Retirement benefits standoff: Ruto’s intervention mitigates public backlash and upholds democratic principles.

  • 14 Jun 2024
  • 3 Mins Read
  • 〜 by James Ngunjiri

When Uhuru Kenyatta left office in September 2022, at the end of his two constitutionally mandated five-year terms as the Head of State, he became entitled to a retirement benefit package funded by taxpayers.

The Presidential Retirement Benefits Act, anchored in Article 151 of the Constitution, stipulates that a retired president is entitled to a lump sum payment on retirement during his lifetime, calculated as a sum equal to one year’s salary for each term served as president.

The act stipulates that the retired president is also entitled to a monthly pension equal to 80 percent of the monthly salary currently paid to the president and an entertainment allowance of KSh200,000 per month.

Additionally, a retired president is entitled to a housing allowance of KSh300,000 per month to support both an urban and rural home.  

Other entitlements include suitable office space, not exceeding 1,000 square meters, with appropriate furniture, furnishings, office machines, equipment and office supplies to be provided and maintained by the government. This is in addition to two new cars of the retired president’s choice, replaceable every three years, each car having an engine capacity not exceeding 3000cc. Among the cars, a retired president is entitled to two four-wheel drive motor vehicles of their choice, replaceable every three years, each with an engine capacity of 3400cc, and a fuel allowance of KSh200,000 per month.

The retired president is also to receive an allowance of KSh300,000 per month for electricity, water, and telephone facilities. He should also receive full medical and hospital cover, providing for local and overseas treatment, with a reputable insurance company for the retired president, his spouse, and his children under the age of 18.

Additionally, the retired president is required to be provided with two personal assistants, four secretaries, four messengers, four drivers, two cooks, two housekeepers, two gardeners, two laundry persons, four house cleaners, office maintenance, maintenance expenses of vehicles, a diplomatic passport, local travel and international travel allowance of up to four trips a year not exceeding two weeks each, and access to the VIP lounge at all airports within Kenya.    



Last week, Mr Kenyatta accused the current administration of frustrating him by starving his office of cash and entitled benefits.

Through his spokesperson, Kanze Dena, the former president said the government has failed to disburse KSh1 billion in funds and benefits allocated for his retirement, forcing Mr Kenyatta to pay the office’s bills from his pocket.

According to the spokesperson, Parliament allocated KSh655 million to the office in the financial year 2022/23, but only KSh28 million has been released. “This is approximately 4.4 percent of the total budget. This does not include payment of salaries and medical insurance. No other monies spent can be accounted for by this office,” she said. “The budget for the financial year 2023/24 was KSh503 million, but no single coin has been released so far. The year is ending without the office having any access to this allocation. The total amount for the two years that we have not had access to is approximately KSh1 billion.”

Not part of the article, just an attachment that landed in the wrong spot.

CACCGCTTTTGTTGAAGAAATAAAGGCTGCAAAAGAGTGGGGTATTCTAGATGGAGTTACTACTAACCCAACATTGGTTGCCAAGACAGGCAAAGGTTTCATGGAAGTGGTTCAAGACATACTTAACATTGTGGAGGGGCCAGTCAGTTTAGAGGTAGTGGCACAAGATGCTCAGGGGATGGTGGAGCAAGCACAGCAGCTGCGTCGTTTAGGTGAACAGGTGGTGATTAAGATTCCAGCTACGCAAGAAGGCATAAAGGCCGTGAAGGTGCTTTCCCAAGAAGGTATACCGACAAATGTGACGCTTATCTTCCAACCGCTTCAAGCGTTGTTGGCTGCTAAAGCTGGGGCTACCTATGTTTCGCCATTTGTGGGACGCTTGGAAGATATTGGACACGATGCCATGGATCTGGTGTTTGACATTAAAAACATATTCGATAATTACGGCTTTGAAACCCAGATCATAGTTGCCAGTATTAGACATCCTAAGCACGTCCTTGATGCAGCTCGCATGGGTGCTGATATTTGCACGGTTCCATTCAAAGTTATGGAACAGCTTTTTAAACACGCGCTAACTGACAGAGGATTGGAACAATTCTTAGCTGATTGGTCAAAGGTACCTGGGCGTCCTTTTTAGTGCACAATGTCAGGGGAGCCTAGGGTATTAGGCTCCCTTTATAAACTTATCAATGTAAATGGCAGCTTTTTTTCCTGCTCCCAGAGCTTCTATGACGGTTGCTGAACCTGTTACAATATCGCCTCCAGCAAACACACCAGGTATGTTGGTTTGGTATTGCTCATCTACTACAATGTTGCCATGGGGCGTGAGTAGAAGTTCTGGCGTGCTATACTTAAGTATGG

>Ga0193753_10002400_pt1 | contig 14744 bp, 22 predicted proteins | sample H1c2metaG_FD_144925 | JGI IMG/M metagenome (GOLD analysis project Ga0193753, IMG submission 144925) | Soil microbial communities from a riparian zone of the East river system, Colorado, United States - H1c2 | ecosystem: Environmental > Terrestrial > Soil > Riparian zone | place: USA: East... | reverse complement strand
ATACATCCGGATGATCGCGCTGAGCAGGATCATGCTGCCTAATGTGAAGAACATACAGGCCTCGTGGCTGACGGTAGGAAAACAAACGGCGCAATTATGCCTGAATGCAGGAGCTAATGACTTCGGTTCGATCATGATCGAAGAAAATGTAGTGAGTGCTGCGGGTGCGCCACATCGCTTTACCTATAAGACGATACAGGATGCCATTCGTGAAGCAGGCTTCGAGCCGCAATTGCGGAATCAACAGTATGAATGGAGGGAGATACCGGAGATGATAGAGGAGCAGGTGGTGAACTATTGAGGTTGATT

The office has been allocated KSh579 million for the next financial year, 2024/25. “We are waiting with bated breath to see if the allocation will be honoured,” she added.

On May 9, 2023, Mr Kenyatta, through his private secretary Kinuthia Mbugua, wrote to State House Comptroller Katoo Ole Metito requesting for official vehicles. Two days later, Mr Metito, through Mr John Makumi, requested Mr Kenyatta’s office to “urgently specify the make and preferred colour of the vehicles” for further action.

State House later regretted that the cost of the four state-of-the-art vehicles had exceeded the KSh140 million budget. And on the issue of the former president’s office, the State House had been clear that he should use the Nyali office based on the fact that it was brought by the government.

Behind-the-scenes engagements

On June 11, President William Ruto and his predecessor Mr Kenyatta, held talks over his retirement benefits standoff following a series of behind-the-scenes engagements, which also involved Head of Public Service Felix Koskei.

State House announced that President Ruto and Mr Kenyatta had agreed to constitute a team led by Mr Koskei to address all the grievances raised by the former Head of State. State House Spokesperson Hussein Mohamed said the team will address all the concerns raised, including the location of Mr Kenyatta’s office, facilitation of his official duties, and staff requirements.

President Ruto later informed the Cabinet about his conversation with his predecessor and assured his Cabinet that they had already resolved the issues surrounding budgetary allocation to Mr Kenyatta’s office.

A standoff over retirement benefits could lead to further division among political factions, which would be detrimental to governance and the country’s image.  Additionally, Dr Ruto was aware of the public perception surrounding the issue and failing to address it adequately could result in criticism or backlash from the public, potentially damaging his political standing.

The President’s intervention mirrored a recognition of the importance of addressing contentious issues diplomatically to safeguard political stability and uphold democratic principles.